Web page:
Nor would repartition actually separate the populations: no one involved in the “peace process” is talking about removing all, or even most of the half million Israeli settlers implanted illegally in the West Bank — especially around Jerusalem — since 1967. There is talk of compensating Palestinians for the land taken by settlers with “equivalent” land elsewhere. But whoever can find land that can “compensate” Palestinians for Jerusalem, would be just as likely to find land that could “compensate” the British for London or the French for Paris.
As for the 1.5 million Palestinian citizens of Israel, a two-state solution would only make their situation worse. Already treated as second-class citizens, they face escalating racist campaigns and a raft of legislation proposing to ban them from commemorating Israel’s near-destruction of Palestine in 1948, forcing them to take loyalty oaths, or even to sing the explicitly Jewish Israeli national anthem. If Israel remains an unreformed ultra-nationalist “Jewish state,” its Palestinian citizens are more likely to face apartheid conditions at best or ethnic cleansing at worst, than be allowed to live as equal citizens in the land of their birth. Israel’s foreign minister Avigdor Lieberman represents the growing number of Israeli Jews who think a Jewish state should be cleansed of non-Jews.
This is why an increasing number of Palestinians, conflict resolution experts, and a small but growing number of Israelis are giving serious attention to the idea of a one-state, or bi-national solution for Palestine/Israel. This would dismantle the current system of Israeli ethno-religious domination and institute a democratic system guaranteeing the civic, political, religious and cultural rights of all citizens and communities.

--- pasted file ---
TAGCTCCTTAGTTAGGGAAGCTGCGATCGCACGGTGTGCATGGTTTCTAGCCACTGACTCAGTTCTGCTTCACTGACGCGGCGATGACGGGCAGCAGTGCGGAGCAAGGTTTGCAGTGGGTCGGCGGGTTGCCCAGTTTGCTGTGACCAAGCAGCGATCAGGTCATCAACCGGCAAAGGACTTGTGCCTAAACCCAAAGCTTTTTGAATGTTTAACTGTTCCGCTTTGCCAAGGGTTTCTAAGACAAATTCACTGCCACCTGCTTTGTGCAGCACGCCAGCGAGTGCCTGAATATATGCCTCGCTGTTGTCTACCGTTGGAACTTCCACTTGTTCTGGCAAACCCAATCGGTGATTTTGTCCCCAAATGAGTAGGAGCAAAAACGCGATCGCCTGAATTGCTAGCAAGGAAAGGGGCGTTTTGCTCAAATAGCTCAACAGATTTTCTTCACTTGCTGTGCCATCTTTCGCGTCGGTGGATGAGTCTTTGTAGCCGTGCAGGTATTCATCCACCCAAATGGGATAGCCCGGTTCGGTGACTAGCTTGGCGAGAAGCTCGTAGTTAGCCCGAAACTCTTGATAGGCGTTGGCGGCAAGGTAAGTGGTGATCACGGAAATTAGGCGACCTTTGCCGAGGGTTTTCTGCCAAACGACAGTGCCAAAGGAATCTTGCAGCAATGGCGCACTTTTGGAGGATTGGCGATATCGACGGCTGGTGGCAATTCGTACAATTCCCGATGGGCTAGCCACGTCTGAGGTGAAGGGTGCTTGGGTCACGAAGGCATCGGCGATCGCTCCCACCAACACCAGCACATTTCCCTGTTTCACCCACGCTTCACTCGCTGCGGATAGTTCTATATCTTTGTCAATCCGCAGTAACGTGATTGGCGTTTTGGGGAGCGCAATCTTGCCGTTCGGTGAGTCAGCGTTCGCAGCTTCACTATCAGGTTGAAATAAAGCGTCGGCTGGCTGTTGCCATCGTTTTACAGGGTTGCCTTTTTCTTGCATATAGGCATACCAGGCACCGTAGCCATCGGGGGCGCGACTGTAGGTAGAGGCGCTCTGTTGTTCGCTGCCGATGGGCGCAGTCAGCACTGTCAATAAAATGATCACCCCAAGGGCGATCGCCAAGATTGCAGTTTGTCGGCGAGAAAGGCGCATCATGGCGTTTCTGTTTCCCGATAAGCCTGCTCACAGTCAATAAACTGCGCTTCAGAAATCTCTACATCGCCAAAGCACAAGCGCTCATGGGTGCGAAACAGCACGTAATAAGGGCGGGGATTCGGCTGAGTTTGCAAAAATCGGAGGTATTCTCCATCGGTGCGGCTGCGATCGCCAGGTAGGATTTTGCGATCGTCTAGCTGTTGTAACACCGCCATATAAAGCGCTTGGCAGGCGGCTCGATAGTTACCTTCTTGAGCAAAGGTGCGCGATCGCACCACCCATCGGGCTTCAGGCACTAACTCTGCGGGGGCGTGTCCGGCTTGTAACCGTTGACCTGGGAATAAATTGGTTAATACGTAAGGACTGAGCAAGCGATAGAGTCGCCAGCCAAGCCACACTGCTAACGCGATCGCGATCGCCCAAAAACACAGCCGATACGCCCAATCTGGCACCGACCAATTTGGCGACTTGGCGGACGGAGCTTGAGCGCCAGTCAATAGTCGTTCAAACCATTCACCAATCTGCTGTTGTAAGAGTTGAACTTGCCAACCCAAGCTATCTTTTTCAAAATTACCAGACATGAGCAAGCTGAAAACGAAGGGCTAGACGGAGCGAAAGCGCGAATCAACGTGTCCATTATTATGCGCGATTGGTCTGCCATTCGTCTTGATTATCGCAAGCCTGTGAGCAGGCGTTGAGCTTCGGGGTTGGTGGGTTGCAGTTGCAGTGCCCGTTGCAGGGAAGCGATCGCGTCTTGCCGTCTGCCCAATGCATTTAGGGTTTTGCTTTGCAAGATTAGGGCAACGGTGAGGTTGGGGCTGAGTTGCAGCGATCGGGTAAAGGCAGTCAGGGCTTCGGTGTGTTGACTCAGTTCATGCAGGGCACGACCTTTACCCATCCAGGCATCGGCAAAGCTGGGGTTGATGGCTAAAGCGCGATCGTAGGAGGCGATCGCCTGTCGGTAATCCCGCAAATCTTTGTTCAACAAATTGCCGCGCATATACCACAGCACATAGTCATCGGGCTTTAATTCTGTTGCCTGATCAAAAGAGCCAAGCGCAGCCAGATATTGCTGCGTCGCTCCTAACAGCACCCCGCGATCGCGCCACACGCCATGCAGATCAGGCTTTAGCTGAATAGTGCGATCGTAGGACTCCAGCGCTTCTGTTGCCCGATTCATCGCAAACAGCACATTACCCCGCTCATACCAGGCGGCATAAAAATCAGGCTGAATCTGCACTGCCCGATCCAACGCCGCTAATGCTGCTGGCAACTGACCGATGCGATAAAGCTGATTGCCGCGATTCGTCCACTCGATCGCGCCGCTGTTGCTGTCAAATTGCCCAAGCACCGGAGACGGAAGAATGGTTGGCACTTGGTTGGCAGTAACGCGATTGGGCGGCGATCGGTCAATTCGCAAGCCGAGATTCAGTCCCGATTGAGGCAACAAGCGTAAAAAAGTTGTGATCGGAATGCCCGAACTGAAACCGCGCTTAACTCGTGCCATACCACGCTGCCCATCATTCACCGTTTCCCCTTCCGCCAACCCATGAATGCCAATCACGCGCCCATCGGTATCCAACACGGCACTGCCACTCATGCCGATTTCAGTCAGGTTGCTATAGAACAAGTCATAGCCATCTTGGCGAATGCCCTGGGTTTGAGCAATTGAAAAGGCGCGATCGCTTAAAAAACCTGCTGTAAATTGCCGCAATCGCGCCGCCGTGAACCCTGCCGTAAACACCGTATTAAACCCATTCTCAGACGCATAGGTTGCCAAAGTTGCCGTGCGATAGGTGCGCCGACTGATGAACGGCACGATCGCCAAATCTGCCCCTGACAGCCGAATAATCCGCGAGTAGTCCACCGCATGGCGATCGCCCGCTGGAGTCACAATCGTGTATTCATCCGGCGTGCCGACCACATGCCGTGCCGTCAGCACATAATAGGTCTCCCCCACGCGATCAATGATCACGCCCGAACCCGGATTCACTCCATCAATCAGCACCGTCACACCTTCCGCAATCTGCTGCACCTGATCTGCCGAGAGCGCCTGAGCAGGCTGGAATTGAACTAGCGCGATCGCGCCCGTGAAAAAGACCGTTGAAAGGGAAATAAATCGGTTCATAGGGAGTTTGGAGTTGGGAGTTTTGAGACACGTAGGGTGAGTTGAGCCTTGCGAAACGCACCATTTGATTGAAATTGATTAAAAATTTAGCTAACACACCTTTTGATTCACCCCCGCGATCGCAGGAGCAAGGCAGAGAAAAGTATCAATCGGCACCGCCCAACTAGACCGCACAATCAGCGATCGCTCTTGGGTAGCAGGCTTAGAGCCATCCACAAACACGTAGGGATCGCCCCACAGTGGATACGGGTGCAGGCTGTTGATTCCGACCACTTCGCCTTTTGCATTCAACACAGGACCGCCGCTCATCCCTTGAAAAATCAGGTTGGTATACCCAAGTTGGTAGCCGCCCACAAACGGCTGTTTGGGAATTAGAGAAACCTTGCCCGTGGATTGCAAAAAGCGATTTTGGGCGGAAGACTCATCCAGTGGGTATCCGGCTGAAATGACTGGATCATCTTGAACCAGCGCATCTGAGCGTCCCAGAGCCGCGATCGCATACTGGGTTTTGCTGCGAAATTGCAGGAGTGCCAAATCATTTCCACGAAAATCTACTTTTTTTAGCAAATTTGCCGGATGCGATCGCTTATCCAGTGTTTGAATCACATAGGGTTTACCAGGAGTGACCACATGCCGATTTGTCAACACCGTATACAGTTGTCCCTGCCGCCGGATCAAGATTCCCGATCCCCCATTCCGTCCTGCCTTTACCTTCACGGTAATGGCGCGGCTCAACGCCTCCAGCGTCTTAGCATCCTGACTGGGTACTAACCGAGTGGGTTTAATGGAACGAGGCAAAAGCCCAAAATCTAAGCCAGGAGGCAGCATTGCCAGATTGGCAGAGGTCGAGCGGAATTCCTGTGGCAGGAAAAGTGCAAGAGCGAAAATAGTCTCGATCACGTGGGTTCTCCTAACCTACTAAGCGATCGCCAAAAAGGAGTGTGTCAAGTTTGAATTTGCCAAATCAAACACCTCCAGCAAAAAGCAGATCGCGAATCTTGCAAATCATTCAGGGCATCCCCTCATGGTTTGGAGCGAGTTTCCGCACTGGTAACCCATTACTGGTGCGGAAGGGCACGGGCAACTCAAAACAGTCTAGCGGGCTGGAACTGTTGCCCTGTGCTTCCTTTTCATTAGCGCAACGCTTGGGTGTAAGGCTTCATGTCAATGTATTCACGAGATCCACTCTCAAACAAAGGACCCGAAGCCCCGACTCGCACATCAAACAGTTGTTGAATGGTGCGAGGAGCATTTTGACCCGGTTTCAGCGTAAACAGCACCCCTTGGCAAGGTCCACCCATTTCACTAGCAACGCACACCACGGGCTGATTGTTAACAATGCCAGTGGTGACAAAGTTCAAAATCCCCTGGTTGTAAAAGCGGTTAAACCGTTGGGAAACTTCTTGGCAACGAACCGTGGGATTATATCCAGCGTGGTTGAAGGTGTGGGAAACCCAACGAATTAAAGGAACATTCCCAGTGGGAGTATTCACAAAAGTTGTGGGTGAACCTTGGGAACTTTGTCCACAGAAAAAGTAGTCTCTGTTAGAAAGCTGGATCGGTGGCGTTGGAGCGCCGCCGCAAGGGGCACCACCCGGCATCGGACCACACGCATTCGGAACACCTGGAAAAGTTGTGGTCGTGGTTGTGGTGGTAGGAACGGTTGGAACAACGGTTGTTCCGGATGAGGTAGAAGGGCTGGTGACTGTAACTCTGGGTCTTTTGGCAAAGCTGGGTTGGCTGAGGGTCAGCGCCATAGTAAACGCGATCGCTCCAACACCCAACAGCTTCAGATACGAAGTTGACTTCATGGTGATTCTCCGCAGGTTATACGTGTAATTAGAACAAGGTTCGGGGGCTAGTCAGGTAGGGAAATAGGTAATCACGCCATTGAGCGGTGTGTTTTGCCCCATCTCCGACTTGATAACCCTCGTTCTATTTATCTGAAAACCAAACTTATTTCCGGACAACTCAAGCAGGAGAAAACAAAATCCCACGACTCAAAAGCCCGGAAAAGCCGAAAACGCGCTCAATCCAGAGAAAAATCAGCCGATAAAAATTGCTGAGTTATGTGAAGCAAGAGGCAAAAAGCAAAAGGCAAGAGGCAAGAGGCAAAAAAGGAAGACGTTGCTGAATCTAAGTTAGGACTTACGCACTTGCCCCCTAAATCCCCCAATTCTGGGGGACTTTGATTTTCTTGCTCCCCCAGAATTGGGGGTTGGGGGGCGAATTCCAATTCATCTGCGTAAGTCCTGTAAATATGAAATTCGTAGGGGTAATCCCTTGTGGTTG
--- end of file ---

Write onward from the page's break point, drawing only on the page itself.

Although peace process insiders constantly dismiss these ideas as far-fetched, utopian or naive, they continue to gain adherents. After all, similar, but even deeper-rooted conflicts between settler-colonial and indigenous communities were resolved peacefully along such democratic principles in Northern Ireland and South Africa.
As George Mitchell surely knows from his experience in Northern Ireland, when two national communities lay claim to the same land and one dominates the other by force, partition only changes the contours of the conflict. It was by dismantling the “Protestant state for a Protestant people” in the north of Ireland and replacing it with a bi-national democracy, increasingly integrated with the rest of the island, that the 1998 Good Friday Agreement ended a conflict long thought to be insoluble.
Neither South Africa nor Northern Ireland offer exact analogies or ready-made blueprints for Palestine/Israel. But to continue to pretend that these working bi-national and one-state models have nothing to teach is to condemn Palestinians and Israelis to decades more of conflict, as diplomats chase mirages and Israel pursues its colonial policies unchecked.
Co-founder of The Electronic Intifada, Ali Abunimah is author of One Country: A Bold Proposal to End the Israeli-Palestinian Impasse. This article was originally published as part of debate hosted by The Economist and is republished with permission.